"The thing we really hate, I suspect, is the difficulty of getting hard things right rather than those who grapple with them. Yet we take it out on the hate figures. This only makes the difficulties greater, not least by implying that there is some obvious solution to hand which the politicians are wilfully ignoring. Handel's Messiah, quoting the Book of Isaiah, speaks to this collective failing with unrivalled power: "The Lord hath laid on him the iniquity of us all." Once again though, they could be talking about the increasingly hapless Clegg."[Emphasis mine]Uh huh? The idea, if you can bear to read the piece, is that Clegg is suffering vicariously for our own flaws like the 'leper messiah' - an interpretation of Isaiah 53 which was subsequently incorporated into Christianity and applied to Jesus.
I wouldn't have dreamed of making the comparison myself, but Kettle started it so I thought I might continue... The New Testament accounts are obviously a source of debate but I don't think anyone seriously doubts that solicitude with the poor, the despised and the marginalised was central to the kerygma of Jesus of Nazareth. I like the edge to the Beatitudes that you find in Luke's account; blessed are not the 'poor in spirit' of Matthew's more ethereal account - just the poor.
What is more debatable is Jesus' attitude to power. I don't mean the disputes that focus around Jesus' injunction to 'render unto Caesar what is Caesar's' but rather whether he wanted power for himself.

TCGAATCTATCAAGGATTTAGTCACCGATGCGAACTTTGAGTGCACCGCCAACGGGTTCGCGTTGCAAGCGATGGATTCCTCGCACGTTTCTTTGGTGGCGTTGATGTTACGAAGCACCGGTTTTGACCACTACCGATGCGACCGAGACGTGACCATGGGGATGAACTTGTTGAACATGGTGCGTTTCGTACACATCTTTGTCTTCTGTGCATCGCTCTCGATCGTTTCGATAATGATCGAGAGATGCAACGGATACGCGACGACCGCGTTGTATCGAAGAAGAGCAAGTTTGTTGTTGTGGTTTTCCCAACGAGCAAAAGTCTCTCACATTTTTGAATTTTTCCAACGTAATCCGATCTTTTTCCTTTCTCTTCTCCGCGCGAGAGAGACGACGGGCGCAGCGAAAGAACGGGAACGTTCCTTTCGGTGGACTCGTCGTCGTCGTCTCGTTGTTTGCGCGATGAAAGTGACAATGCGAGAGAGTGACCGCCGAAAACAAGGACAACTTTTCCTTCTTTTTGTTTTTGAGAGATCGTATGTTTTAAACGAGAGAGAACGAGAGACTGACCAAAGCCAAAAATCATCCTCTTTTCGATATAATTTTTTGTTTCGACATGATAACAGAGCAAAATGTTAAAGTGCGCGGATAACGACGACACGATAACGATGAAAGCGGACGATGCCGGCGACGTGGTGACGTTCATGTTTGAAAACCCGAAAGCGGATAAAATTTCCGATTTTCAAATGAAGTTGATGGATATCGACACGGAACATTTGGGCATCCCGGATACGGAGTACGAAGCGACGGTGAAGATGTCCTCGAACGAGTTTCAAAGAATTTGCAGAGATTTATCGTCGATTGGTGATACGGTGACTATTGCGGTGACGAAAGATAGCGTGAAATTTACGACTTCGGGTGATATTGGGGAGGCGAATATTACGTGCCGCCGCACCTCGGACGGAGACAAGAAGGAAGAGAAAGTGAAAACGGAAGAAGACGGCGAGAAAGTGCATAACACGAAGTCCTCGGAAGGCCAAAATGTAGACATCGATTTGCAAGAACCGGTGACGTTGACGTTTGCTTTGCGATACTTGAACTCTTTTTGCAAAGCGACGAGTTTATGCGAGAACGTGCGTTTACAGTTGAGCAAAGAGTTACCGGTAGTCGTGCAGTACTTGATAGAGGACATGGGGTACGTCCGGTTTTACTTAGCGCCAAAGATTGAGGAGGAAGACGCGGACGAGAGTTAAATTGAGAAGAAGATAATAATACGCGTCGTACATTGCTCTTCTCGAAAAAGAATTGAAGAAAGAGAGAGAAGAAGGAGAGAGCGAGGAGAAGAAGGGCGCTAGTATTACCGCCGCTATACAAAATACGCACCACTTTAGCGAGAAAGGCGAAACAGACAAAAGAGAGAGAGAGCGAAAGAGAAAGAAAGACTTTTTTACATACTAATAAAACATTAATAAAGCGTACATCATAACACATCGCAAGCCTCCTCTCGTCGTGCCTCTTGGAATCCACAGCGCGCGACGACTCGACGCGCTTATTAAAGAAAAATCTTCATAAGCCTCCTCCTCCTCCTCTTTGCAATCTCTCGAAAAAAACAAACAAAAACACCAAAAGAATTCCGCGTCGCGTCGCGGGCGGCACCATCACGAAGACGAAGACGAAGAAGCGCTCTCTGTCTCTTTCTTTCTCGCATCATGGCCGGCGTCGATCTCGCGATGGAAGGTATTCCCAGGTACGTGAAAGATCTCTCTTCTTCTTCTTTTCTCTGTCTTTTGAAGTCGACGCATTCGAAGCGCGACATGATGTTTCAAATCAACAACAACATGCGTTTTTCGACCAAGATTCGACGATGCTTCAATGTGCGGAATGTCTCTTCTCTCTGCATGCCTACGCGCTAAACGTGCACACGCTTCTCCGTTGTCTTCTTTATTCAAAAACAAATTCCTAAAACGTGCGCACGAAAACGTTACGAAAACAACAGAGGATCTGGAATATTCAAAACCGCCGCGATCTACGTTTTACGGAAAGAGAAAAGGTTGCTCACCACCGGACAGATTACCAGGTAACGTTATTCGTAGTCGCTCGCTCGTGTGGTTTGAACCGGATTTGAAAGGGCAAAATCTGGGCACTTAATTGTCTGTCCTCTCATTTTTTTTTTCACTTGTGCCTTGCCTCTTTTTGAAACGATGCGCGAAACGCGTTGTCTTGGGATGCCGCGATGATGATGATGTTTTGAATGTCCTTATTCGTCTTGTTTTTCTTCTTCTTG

For there is an interpretation of the events leading to the Crucifixion that have Jesus as the leader of an armed insurrection against Roman occupation. Against the historical background, it is by no means absurd. In traditional Jewish theology, the Kingdom of God ushered in by the Mashiach was a this-worldly affair. But the injunction to 'sell your cloak and buy a sword' notwithstanding, I don't think the gospel accounts bear this out. The promise of earthly power was one of the Devil's temptations that he resisted in the desert. That the messiah should indeed enjoy earthly power was what was behind Peter's incredulous response to the notion that Jesus would not seize power but die the death of a common criminal. That the writer of the gospel has Jesus rejecting this with the same form of words is obviously no accident.
How unlike Clegg who strikes a number of people, including myself, of being rather the opposite. For did he not succumb to the temptation of worldy-power? And for the poor - has he not passed by on the other side? His toe-curling 'alarm clock Britain' homily contains one reference only to the unemployed; he talks about those who have 'opted-out of work'. No mention of those who have been evicted from their jobs and have nowhere else to go in this undoubted echo of Osborne/Cameron rhetoric about the 'benefits culture'.
One would have thought this would be enough to explain why some people don't like Mr Clegg very much but if Martin Kettle feels there's some kind of mysterious superabundance of hostility that needs accounting for, he might want to factor in Clegg's piety prior to assuming power and his transformation into an imploding bag of poisonous self-pity afterwards.
Martin Kettle thinks 'Clegg-hatred' says more about us than it does about him. Allow me to demur. That his sympathies lie with the rich and the powerful says rather more about him. It suggests someone locked into a Westminster media bubble that has long since lost any sense of how the shoe pinches - not for the 'squeezed middle' - but for that growing minority who live their lives on the edge of desperation. If Mr Kettle was looking for people who suffer vicariously like the leperous messiah, like the scapegoat of Leviticus, for people who have become a lightening rod for our own discontents, he might have spared a thought for them this Easter.